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ACQ 2016-1

Export shipments of indian soya bean bean

Due to some sizeable claims involving shipments of soya bean meal from India, the West of England has investigated the cause of self-heating in transit of such cargoes. This can lead to varying degrees of discolouration and/or deterioration of the product on out-turn.

The majority of meal in question has been loaded at ports in the North West state of Gujarat, principally Bedi Bunder, Mundra, Bhavnagar and Kandla but with some tonnage being taken at Mumbai and at the East coast ports of Kakinada and Vishakhapatnam. The majority of export is to South East Asia, and the particular claims investigated were related to cargoes delivered to Shekou, Lianyungang, Zanjiang and Nantong in China, Inchon and Kunsan in South Korea and Kashima, Kagoshima, Shibushi and Hachinohe in Japan.

The method of shipment of the cargo can vary. Normally, the meal is bagged in jute sacks at inland producing mills which are then taken to the vessel and emptied into the holds. However, the meal may also be retained in bagged form for ocean carriage. In addition, it has been known for shipments to arrive from the mills by lorry in bulk and be transferred direct into ships' holds by means of canvas slings.

Although there are both yellow and black varieties of soya bean, cultivation in India now mainly concentrates on the yellow variety. The soya bean itself is normally processed at source, using a solvent extraction method to produce the oil which is retained exclusively for domestic consumption. The remaining "meal" is then toasted under what should be carefully controlled conditions of temperature and time. It is then used for blending with other ingredients to produce compound feed for animals, especially poultry.

The normal colour of the meal after toasting ranges from a bright yellow to a dull buff yellow, but if over-toasted, the meal can be a distinctive brick red or brown colour. Besides over-toasting, the major source of discolouration is intrinsic heating associated with excessive moisture content. The critical moisture content of meal for satisfactory medium to long term storage is about14%. However, in practical terms a figure of 12% is deemed to be prudent for safe carriage aboard ship.

Above this level, increasing rates of microbiological heat generation may occur. Depending upon the degree of moistness, attained temperatures can be in the range of 45°C to 70°C. Furthermore, once the temperature of the meal has risen above a certain level, a secondary chemical heat generating mechanism can be triggered with temperatures reaching in excess of 100°C, which in turn may lead to dark brown or black discoloration.

When substantial heat-discoloration occurs in soya bean meal to the extent of it becoming black, the quality of the protein may suffer appreciably, especially in respect of its nutritional value.

In the particular cases investigated, the cause of the excessive moisture has been attributed to the unseasonally heavy rain during 1997 in the main producing areas around Madhya Pradesh. At the subsequent harvest in October/November of that year, substantial quantities of the beans were considerably higher in moisture content than usual. This was compounded in some instances by inadequate rainproof storage for the harvested beans and insufficient bean drying capacity in the processing plants. Unsatisfactory drying appears to have precipitated many of the subsequent claims.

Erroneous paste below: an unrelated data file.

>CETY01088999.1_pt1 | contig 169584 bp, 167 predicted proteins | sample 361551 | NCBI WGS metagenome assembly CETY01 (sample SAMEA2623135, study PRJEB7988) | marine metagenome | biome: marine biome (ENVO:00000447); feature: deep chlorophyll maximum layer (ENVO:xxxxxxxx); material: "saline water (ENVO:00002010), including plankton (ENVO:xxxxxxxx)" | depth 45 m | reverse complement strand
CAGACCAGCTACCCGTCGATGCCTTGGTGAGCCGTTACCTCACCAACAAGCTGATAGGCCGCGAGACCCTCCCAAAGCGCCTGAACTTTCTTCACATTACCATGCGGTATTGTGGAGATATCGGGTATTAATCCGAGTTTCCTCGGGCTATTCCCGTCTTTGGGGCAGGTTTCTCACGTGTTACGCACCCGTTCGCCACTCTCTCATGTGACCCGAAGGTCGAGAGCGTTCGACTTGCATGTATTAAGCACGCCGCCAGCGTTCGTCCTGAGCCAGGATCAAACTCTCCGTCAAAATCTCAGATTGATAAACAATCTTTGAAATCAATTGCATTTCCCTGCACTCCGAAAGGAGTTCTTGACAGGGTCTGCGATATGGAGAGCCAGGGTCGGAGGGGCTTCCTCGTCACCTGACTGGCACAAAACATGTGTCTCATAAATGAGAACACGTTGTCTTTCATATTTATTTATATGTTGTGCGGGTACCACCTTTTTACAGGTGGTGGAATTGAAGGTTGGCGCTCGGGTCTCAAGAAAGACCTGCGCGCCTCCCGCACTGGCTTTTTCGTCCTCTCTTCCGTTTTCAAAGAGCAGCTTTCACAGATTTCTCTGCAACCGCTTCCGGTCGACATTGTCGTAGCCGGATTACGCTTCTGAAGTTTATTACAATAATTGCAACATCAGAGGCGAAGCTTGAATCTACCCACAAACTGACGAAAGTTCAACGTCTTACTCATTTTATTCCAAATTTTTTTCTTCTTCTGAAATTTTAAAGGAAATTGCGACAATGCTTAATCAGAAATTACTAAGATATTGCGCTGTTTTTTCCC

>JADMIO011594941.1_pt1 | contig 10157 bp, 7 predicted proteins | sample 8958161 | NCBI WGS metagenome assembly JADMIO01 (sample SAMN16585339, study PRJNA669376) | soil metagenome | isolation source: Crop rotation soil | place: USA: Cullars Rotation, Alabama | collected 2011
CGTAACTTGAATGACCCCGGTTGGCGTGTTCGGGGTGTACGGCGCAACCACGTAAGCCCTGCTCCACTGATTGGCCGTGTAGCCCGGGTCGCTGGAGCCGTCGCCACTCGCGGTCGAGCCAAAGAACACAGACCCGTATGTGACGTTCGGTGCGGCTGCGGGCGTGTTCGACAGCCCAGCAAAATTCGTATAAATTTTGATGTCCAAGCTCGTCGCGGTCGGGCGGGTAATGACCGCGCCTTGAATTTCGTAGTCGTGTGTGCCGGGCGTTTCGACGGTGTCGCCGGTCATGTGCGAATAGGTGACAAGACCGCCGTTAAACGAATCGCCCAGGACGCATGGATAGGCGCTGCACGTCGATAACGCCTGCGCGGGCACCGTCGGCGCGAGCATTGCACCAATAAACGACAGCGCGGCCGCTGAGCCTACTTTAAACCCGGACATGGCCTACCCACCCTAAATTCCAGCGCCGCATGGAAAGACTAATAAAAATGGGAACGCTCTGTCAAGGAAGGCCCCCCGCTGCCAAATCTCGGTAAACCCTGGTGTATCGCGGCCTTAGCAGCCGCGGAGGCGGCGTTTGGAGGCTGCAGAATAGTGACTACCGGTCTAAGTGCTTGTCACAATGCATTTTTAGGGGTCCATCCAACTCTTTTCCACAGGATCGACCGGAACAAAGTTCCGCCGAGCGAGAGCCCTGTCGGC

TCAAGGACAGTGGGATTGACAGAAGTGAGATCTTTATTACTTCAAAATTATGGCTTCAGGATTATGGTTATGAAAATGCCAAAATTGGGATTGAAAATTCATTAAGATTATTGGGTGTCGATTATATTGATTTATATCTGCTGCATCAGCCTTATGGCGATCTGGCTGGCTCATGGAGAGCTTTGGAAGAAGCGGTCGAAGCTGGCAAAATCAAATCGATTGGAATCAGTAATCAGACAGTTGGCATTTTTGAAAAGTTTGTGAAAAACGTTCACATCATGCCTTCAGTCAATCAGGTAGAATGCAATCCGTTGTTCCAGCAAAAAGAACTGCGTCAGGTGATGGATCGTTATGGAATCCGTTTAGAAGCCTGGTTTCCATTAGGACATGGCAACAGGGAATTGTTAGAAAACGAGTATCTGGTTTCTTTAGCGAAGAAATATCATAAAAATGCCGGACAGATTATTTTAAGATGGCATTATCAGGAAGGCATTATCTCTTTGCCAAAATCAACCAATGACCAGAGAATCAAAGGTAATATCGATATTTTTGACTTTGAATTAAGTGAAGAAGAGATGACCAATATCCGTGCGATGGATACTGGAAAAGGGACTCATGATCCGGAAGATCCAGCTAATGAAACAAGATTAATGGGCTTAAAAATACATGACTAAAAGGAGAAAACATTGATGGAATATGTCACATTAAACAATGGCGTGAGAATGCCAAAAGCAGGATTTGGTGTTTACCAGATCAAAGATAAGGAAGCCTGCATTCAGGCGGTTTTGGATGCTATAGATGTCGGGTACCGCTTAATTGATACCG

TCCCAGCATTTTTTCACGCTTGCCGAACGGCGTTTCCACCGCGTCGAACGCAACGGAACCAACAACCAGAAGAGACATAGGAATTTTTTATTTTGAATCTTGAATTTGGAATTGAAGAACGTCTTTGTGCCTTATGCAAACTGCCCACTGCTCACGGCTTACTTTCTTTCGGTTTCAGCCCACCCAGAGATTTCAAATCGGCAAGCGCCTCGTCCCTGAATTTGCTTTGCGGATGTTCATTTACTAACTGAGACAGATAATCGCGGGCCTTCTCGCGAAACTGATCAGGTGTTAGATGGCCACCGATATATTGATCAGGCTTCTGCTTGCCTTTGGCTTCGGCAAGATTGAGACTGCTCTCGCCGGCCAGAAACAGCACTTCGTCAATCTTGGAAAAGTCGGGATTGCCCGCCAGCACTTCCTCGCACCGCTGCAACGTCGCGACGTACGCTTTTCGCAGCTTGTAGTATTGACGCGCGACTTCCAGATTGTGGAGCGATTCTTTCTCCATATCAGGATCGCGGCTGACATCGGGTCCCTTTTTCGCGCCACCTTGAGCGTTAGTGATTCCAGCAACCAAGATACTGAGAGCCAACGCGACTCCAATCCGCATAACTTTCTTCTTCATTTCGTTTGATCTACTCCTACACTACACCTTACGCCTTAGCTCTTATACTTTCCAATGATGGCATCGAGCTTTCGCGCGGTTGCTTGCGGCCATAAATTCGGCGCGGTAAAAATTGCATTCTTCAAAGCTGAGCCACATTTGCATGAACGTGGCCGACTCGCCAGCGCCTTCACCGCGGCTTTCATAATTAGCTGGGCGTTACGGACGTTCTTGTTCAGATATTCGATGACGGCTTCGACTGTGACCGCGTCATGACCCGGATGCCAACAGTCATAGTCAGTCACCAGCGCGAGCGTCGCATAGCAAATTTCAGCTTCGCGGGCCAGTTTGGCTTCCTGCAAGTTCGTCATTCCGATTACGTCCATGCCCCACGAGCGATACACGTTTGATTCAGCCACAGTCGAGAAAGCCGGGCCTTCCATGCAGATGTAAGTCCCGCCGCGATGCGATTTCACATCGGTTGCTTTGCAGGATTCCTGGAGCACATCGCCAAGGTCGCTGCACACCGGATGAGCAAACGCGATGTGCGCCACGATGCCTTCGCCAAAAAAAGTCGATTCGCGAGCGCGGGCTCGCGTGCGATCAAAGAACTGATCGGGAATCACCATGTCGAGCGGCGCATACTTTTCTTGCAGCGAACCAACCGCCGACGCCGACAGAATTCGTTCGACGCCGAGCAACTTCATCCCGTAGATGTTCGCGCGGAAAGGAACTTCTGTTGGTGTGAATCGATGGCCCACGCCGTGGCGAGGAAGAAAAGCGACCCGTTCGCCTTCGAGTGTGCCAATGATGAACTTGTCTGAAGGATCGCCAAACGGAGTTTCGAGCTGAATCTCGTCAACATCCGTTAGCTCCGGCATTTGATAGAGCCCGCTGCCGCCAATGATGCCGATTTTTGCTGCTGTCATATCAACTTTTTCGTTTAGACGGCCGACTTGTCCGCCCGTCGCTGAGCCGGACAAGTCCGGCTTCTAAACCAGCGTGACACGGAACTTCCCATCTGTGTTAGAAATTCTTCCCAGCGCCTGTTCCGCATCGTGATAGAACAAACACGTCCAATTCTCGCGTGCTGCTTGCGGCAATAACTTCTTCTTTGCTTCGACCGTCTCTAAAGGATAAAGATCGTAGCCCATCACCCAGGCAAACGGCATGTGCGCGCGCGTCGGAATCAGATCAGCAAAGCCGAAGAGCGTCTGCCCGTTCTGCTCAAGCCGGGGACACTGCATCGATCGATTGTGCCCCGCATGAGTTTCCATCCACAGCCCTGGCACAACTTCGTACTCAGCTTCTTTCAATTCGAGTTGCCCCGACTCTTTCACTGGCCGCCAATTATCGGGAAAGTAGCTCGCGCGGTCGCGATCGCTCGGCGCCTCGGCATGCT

It is widely accepted amongst technical experts that when soya bean meal with an excessively high moisture content is loaded aboard ship, there are few practicable means open to the master with regard to either ventilation or other measures to exercise any significant control over the degree of self-heating in transit. Therefore it is essential to prevent meal being shipped that may suffer from self-heating through it being over-moist.

Although contracts for soya bean meal exports in India normally call for joint sampling and inspection by buyers' and sellers' surveyors, this is rarely implemented with the result that one survey company often acts for both. This arrangement is clearly unsatisfactory, and we recommend that an independent surveyor is engaged to safeguard the interests of the ship.

Accordingly, in an effort to minimise the possibility of large claims, the Club will bear 50% of the costs of a pre-loading survey in Indian ports where soya bean meal cargoes are to be loaded, until further notice.

The independent surveyor should be instructed to take note of the following:

  • If not already provided, a written specification of the soya bean meal should be obtained before loading. A copy should be retained on board.

  • As far as possible, the inspection and testing process should be started prior to the commencement of cargo operations.

  • Although it is clearly impossible to sample and inspect more than just a small proportion of the bags in any one shipment, diligent sampling must be carried out as far as is reasonably practicable. The normal procedure is to draw composite samples from between 3% to 5% of the total bags, ensuring that samples are not taken only from peripheral bags in the stacks (which may be drier as a result of their position).

  • The representative samples must be sent for laboratory analysis to determine moisture content, taking the criterion of acceptance as being a maximum of 12%.

If any parcel is found to have an excessively high moisture content or if the colour differs from that specified, it should be rejected and the local Club Correspondent notified.

In addition, the Club's Loss Prevention department may be contacted for advice if required.